Tanya Ruckstuhl Valenti, LICSW

What is Depression?

“What is Depression?”
Tanya Ruckstuhl-Valenti

  • Avoid alarming stories: don’t watch the local news or read the local paper, where the tag line “if it bleeds, it leads” is too often the case. Don’t read depressing novels or watch television or movies that involve tragedies. Ask your friends, reference librarian, or favorite search engine for uplifting story recommendations
  • The energy of gratitude is expansive, and light: the opposite of the energy of depression which is heavy and dark. If you can consciously increase your gratitude you will automatically decrease your depression. In the morning before you get out of bed and in the evening before you turn out the light, mentally list ten things you are grateful for. They can be as small as “I have nice smelling soap in the bathroom,” or as large as having a friend or family member who loves you.
  • For everyone, depressed or healthy, getting regular daily exercise is important. If going to the gym is not your thing, consider yoga, swimming, turning your stereo up and dancing around, or going for long walks or jogs in your local park. There is an exercise called NIA available in most metropolitan areas which specifically aims to increase one’s sense of joy through movement. In fact, a recent study showed exercise to be equally effective in relieving symptoms of depression as Zoloft, a commonly prescribed anti-depressant. If you are more than ten pounds overweight or have any complicating medical conditions, consult your doctor before starting an exercise program.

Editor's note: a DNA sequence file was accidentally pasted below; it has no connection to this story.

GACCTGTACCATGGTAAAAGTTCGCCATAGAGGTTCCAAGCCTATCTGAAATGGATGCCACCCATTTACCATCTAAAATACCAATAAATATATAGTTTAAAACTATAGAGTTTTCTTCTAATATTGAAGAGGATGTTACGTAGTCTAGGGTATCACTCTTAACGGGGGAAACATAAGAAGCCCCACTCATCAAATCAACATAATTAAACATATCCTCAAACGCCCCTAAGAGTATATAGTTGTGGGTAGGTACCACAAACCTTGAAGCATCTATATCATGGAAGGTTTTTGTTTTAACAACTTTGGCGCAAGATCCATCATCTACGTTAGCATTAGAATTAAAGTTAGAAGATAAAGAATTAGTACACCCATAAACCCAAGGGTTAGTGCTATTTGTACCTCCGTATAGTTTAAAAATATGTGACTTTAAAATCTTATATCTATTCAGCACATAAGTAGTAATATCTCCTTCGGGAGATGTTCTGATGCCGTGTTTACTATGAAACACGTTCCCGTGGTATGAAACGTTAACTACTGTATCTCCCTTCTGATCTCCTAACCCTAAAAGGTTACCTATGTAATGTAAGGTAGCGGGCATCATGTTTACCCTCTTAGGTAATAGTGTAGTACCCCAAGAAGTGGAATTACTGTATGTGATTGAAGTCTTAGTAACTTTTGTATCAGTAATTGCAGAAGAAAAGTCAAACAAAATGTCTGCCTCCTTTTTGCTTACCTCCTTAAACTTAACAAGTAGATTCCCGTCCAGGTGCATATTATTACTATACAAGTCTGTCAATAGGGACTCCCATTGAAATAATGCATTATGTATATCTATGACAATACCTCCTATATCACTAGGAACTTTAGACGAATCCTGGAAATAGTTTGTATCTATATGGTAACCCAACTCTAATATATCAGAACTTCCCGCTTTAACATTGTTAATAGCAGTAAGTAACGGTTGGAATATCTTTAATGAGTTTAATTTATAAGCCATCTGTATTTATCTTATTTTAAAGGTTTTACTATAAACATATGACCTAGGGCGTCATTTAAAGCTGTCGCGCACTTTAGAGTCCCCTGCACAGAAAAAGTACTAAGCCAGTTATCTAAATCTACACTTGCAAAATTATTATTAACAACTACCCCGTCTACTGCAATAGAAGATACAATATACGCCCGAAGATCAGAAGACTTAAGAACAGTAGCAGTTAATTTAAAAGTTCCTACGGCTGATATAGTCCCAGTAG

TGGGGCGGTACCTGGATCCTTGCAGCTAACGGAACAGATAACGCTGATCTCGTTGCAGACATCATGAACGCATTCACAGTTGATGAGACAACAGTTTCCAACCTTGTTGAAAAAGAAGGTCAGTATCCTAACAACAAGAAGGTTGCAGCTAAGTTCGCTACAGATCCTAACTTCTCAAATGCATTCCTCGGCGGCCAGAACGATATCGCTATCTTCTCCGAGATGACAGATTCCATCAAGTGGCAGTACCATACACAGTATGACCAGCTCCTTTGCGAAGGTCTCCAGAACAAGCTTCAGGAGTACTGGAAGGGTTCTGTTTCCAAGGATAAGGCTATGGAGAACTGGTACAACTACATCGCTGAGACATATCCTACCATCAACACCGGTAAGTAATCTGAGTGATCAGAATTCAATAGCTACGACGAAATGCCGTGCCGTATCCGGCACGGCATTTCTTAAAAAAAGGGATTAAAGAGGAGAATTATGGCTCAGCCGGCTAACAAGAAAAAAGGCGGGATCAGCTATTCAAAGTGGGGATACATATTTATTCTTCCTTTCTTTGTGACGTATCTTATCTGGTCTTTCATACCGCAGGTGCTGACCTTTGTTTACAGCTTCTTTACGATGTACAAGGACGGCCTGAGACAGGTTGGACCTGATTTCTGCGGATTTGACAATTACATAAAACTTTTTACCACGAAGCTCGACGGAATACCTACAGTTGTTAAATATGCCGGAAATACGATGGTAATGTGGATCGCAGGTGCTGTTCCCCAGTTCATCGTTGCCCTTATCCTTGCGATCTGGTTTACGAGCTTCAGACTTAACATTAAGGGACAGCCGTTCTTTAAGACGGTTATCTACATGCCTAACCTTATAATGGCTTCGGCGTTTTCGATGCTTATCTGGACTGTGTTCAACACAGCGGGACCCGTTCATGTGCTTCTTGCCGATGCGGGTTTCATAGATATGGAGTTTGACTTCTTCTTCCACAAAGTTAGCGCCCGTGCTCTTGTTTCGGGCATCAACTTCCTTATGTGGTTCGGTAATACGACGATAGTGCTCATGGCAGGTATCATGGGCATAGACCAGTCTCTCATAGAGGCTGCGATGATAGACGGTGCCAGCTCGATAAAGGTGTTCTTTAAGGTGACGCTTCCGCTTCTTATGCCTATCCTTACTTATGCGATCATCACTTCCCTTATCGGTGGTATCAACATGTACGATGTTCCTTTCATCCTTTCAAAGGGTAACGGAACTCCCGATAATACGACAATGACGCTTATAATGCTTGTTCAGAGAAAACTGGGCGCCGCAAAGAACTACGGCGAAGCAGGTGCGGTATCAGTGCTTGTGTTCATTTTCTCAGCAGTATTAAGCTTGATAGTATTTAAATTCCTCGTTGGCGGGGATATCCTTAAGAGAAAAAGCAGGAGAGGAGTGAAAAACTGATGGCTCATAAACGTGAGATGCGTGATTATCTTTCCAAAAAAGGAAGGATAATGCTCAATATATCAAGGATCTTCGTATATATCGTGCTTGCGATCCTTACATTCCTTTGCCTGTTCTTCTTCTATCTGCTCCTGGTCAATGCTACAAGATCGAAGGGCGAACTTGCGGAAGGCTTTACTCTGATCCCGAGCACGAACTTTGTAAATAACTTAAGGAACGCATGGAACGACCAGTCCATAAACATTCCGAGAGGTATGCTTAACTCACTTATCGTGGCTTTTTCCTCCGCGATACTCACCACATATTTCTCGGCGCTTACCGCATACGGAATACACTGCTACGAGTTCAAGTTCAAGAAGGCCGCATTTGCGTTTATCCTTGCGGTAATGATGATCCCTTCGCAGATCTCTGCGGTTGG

• Recovery from depression involves different things for different people. For some, getting involved in a spiritual support system is a vital part of recovery.

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